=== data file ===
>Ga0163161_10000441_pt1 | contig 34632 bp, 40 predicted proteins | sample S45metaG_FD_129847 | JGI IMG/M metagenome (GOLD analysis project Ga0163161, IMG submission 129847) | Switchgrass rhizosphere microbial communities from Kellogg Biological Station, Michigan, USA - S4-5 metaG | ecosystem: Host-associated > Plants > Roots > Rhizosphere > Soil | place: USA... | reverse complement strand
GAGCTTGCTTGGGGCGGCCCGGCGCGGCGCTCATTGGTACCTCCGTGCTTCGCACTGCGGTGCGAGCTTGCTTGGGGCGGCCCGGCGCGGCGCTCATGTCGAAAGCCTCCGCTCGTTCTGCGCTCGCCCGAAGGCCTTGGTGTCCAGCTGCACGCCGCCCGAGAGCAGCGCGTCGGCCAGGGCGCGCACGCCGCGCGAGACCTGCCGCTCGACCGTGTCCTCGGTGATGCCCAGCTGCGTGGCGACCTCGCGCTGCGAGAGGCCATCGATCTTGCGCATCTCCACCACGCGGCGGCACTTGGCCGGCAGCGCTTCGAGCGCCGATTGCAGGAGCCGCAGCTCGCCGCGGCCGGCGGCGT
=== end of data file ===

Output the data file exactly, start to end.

>Ga0163161_10000441_pt1 | contig 34632 bp, 40 predicted proteins | sample S45metaG_FD_129847 | JGI IMG/M metagenome (GOLD analysis project Ga0163161, IMG submission 129847) | Switchgrass rhizosphere microbial communities from Kellogg Biological Station, Michigan, USA - S4-5 metaG | ecosystem: Host-associated > Plants > Roots > Rhizosphere > Soil | place: USA... | reverse complement strand
GAGCTTGCTTGGGGCGGCCCGGCGCGGCGCTCATTGGTACCTCCGTGCTTCGCACTGCGGTGCGAGCTTGCTTGGGGCGGCCCGGCGCGGCGCTCATGTCGAAAGCCTCCGCTCGTTCTGCGCTCGCCCGAAGGCCTTGGTGTCCAGCTGCACGCCGCCCGAGAGCAGCGCGTCGGCCAGGGCGCGCACGCCGCGCGAGACCTGCCGCTCGACCGTGTCCTCGGTGATGCCCAGCTGCGTGGCGACCTCGCGCTGCGAGAGGCCATCGATCTTGCGCATCTCCACCACGCGGCGGCACTTGGCCGGCAGCGCTTCGAGCGCCGATTGCAGGAGCCGCAGCTCGCCGCGGCCGGCGGCGT